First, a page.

If your printer could print out one per second, it would take nearly 40,000 years to get them all. The paper would fill 14,000 stacks the height of Everest.

What we’re exploring here are the **symmetries** of Sudoku. They’re the transformations that don’t really transform, the changes that leave an object fundamentally the same.

Sudoku may be small—only 81 squares—but it has more than a trillion symmetries. All from a single puzzle.

Suffice it to say: That’s a lot of puzzle books.

As an avid sudoku fan (my fav: http://samurai-sudoku.com/) I found this highly amusing 🙂

Thank you

Reblogged this on O LADO ESCURO DA LUA.

I love the post, however I was thrown for a loop and had to re-read to follow the explanation when you got to “Or, if we want, we can consider not just individual columns, but bands of columns, like this:”.

Personally I think it would have been clearer if the diagrams you did after that used unique colors [not yellow, blue & purple] from the prior set of puzzles and/or a statement to the effect of, “Thus, just bY rearranging columns, we’ve got 6” MORE possibilities to combine with the 6^3 from rearranging columns giving, “6 x 6 x 6 x 6 new possibilities. That’s 6^4, or 1,296.”

Thanks for the edit! Incorporated. I’ll change the color int he diagrams if I get a chance, too

The switching of columns and/or rows may result in legal Sudoku variations but it would likely break the expected symmetry of a Sudoku puzzle. For example if the starting grid has cell (1,1) filled in with a number, then aesthetics dictate that cell (9,9) also be provided. Most Sudoku puzzle publishers would frown on a book that had asymmetric puzzles. You could still do certain swapping to retain symmetry and have more than enough variations, but then the next question would solvers notice this and feel like every puzzle had about the same solving strategy and difficulty? It would be interesting to test.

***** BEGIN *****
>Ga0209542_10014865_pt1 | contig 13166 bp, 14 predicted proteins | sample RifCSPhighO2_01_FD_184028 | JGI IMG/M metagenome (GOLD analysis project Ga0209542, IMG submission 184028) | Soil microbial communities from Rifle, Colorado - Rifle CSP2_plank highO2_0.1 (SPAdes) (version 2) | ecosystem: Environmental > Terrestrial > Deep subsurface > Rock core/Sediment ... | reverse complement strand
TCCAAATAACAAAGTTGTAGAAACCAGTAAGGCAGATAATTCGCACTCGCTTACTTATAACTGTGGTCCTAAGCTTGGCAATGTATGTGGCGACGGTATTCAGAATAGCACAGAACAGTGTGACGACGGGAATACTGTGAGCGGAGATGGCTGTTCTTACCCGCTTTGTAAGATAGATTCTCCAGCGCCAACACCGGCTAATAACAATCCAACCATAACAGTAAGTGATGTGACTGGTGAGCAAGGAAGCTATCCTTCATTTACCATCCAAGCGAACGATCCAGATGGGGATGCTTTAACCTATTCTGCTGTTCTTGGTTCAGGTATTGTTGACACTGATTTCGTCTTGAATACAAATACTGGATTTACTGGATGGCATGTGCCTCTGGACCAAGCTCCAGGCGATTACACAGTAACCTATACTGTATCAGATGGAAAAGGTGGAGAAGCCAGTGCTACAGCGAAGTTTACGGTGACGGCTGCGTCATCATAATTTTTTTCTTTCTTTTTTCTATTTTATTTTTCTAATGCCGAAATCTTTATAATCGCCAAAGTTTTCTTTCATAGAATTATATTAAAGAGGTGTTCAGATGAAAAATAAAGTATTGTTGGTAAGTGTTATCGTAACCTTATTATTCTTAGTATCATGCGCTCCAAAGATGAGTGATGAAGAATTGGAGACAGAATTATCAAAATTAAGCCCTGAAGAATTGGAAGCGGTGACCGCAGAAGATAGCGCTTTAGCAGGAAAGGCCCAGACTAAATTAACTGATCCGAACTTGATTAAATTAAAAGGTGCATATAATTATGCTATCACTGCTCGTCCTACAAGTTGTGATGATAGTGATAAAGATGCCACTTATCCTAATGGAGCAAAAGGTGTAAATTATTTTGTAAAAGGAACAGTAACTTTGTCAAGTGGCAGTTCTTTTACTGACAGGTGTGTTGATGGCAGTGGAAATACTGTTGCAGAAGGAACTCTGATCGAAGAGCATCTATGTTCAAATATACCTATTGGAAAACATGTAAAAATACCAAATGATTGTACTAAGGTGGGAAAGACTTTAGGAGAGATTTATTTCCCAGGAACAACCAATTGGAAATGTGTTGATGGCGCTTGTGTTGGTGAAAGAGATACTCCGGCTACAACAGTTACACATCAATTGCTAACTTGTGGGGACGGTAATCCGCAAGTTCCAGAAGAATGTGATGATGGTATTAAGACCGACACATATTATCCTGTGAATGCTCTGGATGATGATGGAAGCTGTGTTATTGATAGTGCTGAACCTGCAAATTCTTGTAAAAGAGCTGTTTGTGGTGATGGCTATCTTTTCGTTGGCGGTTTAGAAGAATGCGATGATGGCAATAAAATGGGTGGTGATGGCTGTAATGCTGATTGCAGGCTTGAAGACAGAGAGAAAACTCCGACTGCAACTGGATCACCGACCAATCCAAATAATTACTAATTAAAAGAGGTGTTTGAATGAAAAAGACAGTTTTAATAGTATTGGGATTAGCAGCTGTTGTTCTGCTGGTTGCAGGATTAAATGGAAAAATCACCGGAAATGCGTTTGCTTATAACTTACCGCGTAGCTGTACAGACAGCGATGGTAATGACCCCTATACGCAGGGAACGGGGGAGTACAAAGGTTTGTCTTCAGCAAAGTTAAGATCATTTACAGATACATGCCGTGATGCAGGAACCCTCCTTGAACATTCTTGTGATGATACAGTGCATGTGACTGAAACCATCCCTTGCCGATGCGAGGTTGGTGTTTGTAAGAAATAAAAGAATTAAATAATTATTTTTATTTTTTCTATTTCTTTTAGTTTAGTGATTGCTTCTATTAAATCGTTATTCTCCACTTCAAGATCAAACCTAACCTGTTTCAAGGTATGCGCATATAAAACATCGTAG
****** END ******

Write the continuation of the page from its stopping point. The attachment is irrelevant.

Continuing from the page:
It’s funny, I hadn’t really paid attention the aesthetics of Sudoku before, but you’re totally right. If you look at the initial position of Sudoku as a collection of “filled” squares and “empty” squares (ignoring the specific numbers), then it seems like the puzzle is supposed to be preserved under a 180 degree rotation (and ideally under a 90 degree rotation as well). That would cut down pretty dramatically on the number of possibilities (though how many orders of magnitude you lose, I’m not sure).

As for the solving question, my pet hypothesis is that the different permutations of an “easy” puzzle would actually feel different to solvers, because such puzzles permit multiple strategies to solution, and a random change is likely to elicit a new strategy from you. But I’d expect that different permutations of a “hard” puzzle would feel dully repetitive, because you really would be using the same solving strategy over and over. But you’re probably right that an actual test would be in order!

Similarly, crossword puzzles always have 180 degree rotational symmetry, and furthermore are invariably odd squares. This has always been so, but nobody knows why: the diagramless word puzzles they descend from generally used symmetrical shapes, such as squares and diamonds (the first true crossword puzzle was a symmetrical diamond). Cryptic crosswords also have a convention that about half the letters in each word overlap with some other word: in American-style puzzles, of course, all the letters overlap.

One thing you need to consider is the stabilizer of the Sudoku board. Some symmetries might give back the same Sudoku. Then you need to divide by the order of the stabilizer group to get the actual number of different Sudoku boards. It’s possible that the stabilizer is trivial, but this would require some proof.

Yeah, that’s a good point. My hunch is that the “generic” Sudoku would have a small stabilizer (maybe just the identity) but that you could probably construct special cases with much larger stabilizers. Merits further thought.

I did this calculation a few years back (and came to the same answer, and glibbly skipped over the stabiliser. My feeling is that non-trivial stabilisers are quite rare both in general, and for those puzzles with given clues in a symmetric pattern (as is the “norm”).